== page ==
8. Seller Disclosures: What information about your yacht is the buyer asking for?
  9. Due Diligence Condition: Consider what “outs” will the buyer have.
  10. Appraisal Condition: Is the sale contingent on the yacht marine survey, appraisal, or any other type of inspection?
  11. Financing Condition: Is the sale contingent on the buyer securing financing
  12. Additional Addendum: Are there any additional terms or addendums attached to the offer?
  13. Warranty: Is the buyer asking for a warranty or warranty transfer? 
  14. Mediation: If a dispute arises, how will you and the buyer handle it?
  15. Seller Disclosure Deadline: What is the deadline date for you to provide all seller disclosures?
  16. Due Diligence Deadline: By what date must the buyer complete due diligence?
  17. Financing & Survey Deadline: What is the deadline date for the buyer to cancel based on loan denial?
  18. Settlement Deadline: What is the deadline date for you and the buyer to complete closing?
  19. Response Deadline: How long do you have to respond to the offer or counteroffer?
  20. Trade In / Part Exchange: Is the seller agreeing on taking another vessel in trade?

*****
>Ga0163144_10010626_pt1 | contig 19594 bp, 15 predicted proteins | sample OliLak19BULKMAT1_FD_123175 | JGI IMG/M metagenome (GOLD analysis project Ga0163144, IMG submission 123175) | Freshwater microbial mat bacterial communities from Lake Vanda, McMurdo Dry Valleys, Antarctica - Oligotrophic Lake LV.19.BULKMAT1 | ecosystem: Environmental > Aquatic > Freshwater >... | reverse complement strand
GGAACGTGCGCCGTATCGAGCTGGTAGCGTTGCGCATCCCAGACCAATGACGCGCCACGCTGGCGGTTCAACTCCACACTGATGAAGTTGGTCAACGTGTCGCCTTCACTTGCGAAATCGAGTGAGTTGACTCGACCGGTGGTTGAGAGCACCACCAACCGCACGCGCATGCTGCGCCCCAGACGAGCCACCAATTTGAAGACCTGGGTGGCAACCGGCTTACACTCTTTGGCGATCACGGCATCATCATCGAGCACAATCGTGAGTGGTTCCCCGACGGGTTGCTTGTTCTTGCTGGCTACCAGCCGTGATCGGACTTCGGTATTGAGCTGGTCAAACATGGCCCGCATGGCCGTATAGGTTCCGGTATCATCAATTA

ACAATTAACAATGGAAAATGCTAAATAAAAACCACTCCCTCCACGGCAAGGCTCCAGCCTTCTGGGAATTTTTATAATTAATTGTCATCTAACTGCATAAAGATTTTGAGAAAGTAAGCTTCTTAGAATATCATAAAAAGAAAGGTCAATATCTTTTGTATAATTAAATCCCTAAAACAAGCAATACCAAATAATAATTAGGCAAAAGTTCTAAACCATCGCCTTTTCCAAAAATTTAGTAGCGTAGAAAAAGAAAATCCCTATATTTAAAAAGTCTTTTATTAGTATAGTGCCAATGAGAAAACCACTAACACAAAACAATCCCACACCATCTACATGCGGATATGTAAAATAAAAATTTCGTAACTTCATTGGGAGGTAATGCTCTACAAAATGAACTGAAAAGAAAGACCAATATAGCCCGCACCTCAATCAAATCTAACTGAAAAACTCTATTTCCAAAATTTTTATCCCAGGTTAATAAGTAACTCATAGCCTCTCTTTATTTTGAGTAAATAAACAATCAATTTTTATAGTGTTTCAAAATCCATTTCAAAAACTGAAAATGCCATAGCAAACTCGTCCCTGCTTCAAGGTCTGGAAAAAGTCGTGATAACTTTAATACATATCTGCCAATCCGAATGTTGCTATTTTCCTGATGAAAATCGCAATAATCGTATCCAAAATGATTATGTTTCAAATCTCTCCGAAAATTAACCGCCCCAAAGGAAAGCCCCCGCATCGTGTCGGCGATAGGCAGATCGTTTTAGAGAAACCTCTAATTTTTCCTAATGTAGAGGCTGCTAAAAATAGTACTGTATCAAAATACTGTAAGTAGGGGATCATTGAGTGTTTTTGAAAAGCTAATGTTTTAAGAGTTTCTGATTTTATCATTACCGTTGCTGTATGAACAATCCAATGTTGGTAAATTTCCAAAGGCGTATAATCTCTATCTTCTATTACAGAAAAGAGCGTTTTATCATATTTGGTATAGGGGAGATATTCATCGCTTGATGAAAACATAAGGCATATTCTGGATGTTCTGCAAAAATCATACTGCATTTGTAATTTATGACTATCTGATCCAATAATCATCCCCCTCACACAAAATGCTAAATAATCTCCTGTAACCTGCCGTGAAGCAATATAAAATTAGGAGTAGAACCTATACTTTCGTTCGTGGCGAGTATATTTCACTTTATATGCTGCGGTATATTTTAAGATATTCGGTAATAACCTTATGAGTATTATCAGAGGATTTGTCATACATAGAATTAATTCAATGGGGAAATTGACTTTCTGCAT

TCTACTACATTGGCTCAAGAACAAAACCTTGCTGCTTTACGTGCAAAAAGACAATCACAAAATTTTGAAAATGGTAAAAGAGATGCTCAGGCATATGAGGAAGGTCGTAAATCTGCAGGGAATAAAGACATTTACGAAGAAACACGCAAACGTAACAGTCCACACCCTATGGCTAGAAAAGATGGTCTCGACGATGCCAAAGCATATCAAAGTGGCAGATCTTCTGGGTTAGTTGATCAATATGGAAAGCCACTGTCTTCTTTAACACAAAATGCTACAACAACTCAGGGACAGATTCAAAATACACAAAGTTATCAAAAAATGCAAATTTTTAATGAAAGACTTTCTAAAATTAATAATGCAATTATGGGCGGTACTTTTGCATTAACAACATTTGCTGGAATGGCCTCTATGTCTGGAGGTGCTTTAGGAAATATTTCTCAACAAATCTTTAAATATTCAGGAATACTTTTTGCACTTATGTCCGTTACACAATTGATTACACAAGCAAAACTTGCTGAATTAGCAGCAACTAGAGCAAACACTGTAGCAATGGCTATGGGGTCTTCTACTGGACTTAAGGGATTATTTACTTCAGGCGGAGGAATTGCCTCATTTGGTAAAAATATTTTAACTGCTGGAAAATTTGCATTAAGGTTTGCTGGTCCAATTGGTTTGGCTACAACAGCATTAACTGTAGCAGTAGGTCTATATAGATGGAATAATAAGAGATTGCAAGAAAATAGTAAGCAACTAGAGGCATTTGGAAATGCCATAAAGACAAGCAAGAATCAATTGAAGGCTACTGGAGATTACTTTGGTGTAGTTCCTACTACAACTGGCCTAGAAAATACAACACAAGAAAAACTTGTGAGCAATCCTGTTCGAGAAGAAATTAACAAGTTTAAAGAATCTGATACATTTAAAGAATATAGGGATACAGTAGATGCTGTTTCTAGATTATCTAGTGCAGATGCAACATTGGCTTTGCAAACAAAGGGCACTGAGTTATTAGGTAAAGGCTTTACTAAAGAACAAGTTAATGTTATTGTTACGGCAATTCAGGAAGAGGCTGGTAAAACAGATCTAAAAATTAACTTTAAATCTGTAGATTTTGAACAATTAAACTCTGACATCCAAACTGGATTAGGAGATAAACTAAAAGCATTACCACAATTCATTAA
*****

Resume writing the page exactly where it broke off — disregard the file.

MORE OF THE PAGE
21. Closing & Possession Date: On which dates will the official transfer of ownership happen?

 

4 Negotiation Considerations

Consideration #1: Buyer's Due Diligence (Evaluations and Survey)

This is the time period provided to the buyer to learn, review, inspect and decide if the yacht is in an acceptable condition. Therefore, the buyer may:

  • Carefully review all items provided in your Seller's Disclosures.
  • Schedule a physical condition inspection, sea trial, and survey of the vessel.
  • Review the costs, terms and availability of insurance for the yacht.

Consideration #2: Buyer's Right to Cancel or Resolve Objections

If the buyer determines the evaluations and inspections to be unacceptable, the buyer may:

  • Cancel the contract by written notice to seller (no later than the Due Diligence Deadline).
  • Resolve in writing any objections (no later than the Due Diligence Deadline).

Consideration #3: Remaining Contingencies and Financing

In the final steps of the transaction, your brokerage team must coordinate and complete any remaining details.

  • How is the buyer's financing going? Are there any last minute issues for securing their financing?
  • Was the sale contingent upon the buyer selling their previous vessel?
  • Final pre-settlement walk-through inspection.

Consideration #4: Settlement and Closing

Settlement and closing shall take place only when all of the following occurs:

  • The buyer and seller have signed all required documents.
  • Any balance required to be paid has been delivered by buyer and/or seller.
  • The proceeds of the new loan have been “funded”, and all closing documents are “recorded.”
  • The keys, equipment, manuals, warranties, handover protocol and bill of sale are handed over to the buyer.

If You Have Any Questions About our eBook, You’re Encouraged to Call Your Yacht Advisor: